Lawrence Wilkerson: Overall objectives and basic strategy in Afghanistan are wrong – it’s time to leave.
June 25, 2010 § 1 Comment
by Tariq Ali
General Stanley McChrystal’s kamikaze interview had the desired effect. He was sacked and replaced by his boss General David Petraeus. But behind the drama in Washington is a war gone badly wrong and no amount of sweet talk can hide this fact. The loathing for Holbrooke (a Clinton creature) goes deep not because of his personal defects, of which there are many, but because his attempt to dump Karzai without a serious replacement angered the generals. Aware that the war is unwinnable, they were not prepared to see Karzai fall: without a Pashtun point man in the country the collapse might reach Saigon proportions. All the generals are aware that the stalemate is not easy to break, but desirous of building reputations and careers and experimenting with new weapons and new strategies (real war games are always appealing to the military provided the risks are small) they have obeyed orders despite disagreements with each other and the politicians.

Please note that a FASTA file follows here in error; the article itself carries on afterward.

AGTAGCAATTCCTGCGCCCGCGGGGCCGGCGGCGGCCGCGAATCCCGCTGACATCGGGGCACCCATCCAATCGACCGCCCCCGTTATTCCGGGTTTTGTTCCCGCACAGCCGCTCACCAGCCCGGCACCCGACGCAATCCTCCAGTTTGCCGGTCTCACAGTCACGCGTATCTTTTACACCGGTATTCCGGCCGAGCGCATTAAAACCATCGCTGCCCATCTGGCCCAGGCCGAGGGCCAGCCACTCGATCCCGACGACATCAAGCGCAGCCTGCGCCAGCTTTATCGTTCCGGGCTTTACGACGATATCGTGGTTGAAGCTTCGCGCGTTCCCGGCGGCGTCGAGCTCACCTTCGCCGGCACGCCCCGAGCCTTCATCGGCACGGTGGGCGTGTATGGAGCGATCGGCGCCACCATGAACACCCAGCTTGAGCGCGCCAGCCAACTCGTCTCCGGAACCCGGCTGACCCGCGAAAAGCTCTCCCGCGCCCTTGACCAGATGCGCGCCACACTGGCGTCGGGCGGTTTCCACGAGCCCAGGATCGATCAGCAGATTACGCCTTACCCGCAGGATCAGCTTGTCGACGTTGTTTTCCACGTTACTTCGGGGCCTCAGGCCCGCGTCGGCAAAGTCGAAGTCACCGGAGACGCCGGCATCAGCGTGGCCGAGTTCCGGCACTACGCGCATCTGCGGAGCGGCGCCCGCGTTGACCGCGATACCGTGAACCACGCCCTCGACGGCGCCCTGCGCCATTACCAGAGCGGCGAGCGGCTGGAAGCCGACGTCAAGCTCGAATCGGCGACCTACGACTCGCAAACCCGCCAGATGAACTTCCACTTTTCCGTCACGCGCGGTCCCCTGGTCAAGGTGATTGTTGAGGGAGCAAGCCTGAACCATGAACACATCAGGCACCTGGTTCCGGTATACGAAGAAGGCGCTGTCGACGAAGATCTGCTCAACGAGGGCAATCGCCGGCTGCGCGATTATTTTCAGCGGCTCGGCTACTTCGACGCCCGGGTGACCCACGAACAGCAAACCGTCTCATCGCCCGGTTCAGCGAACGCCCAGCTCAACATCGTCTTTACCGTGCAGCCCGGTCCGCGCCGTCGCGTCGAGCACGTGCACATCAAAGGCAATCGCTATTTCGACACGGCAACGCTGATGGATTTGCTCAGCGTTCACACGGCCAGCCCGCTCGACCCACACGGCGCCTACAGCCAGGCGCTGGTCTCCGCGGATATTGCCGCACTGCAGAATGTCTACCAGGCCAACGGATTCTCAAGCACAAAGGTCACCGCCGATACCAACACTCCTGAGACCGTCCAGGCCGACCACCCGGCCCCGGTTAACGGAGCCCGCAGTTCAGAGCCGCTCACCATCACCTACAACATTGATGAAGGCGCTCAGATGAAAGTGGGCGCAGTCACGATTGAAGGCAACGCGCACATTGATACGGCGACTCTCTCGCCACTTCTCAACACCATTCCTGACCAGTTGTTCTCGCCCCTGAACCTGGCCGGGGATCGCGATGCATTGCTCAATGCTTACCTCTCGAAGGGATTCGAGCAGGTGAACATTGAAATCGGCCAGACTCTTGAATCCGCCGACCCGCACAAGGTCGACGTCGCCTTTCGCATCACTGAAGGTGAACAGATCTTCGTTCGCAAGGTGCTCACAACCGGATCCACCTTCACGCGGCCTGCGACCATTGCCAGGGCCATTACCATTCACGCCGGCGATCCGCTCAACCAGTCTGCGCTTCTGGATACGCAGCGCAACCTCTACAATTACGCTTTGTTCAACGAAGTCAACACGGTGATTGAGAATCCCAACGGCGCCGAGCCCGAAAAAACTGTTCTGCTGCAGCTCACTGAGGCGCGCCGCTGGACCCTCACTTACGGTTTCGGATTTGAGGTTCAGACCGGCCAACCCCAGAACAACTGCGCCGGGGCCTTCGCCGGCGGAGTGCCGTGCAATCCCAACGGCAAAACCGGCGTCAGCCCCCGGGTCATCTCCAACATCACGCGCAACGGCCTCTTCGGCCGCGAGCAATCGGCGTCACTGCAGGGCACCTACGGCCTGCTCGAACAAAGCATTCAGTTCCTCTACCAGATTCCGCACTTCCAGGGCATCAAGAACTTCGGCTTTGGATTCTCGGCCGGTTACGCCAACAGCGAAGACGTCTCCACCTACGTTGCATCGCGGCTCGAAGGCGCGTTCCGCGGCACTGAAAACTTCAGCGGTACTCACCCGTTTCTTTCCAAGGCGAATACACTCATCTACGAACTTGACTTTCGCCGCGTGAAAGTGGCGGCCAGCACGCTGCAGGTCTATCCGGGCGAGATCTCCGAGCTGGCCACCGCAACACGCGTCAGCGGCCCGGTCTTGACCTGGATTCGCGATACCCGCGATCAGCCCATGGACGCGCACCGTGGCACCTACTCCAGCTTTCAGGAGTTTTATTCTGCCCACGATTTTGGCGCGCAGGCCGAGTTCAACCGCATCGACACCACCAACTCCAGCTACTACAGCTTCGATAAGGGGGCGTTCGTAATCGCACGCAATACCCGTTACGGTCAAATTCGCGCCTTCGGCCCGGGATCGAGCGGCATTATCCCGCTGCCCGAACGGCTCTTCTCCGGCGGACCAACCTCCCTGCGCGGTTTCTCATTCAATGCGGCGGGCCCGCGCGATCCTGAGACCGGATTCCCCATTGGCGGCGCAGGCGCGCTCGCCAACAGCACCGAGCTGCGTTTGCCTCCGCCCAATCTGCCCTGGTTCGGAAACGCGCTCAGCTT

June 24, 2010 § 21 Comments
Kenneth O’Keefe talks about the israeli terrorist attack on the MV Mavi Marmara which killed 9 humanitarian activists.
Part 1 of 3
June 24, 2010 § Leave a Comment
by Kathy Kelly and Dan Pearson
June 24, 2010
Yesterday, accepting General McChrystal’s resignation, President Obama said that McChrystal’s departure represented a change in personnel, not a change in policy. “Americans don’t flinch in the face of difficult truths or difficult tasks.” he stated, “We persist and we persevere.”
Yet, President Obama and the U.S. people don’t face up to the ugly truth that, in Afghanistan, the U.S. has routinely committed atrocities against innocent civilians. By ducking that truth, the U.S. reinforces a sense of exceptionalism, which, in other parts of the world, causes resentment and antagonism.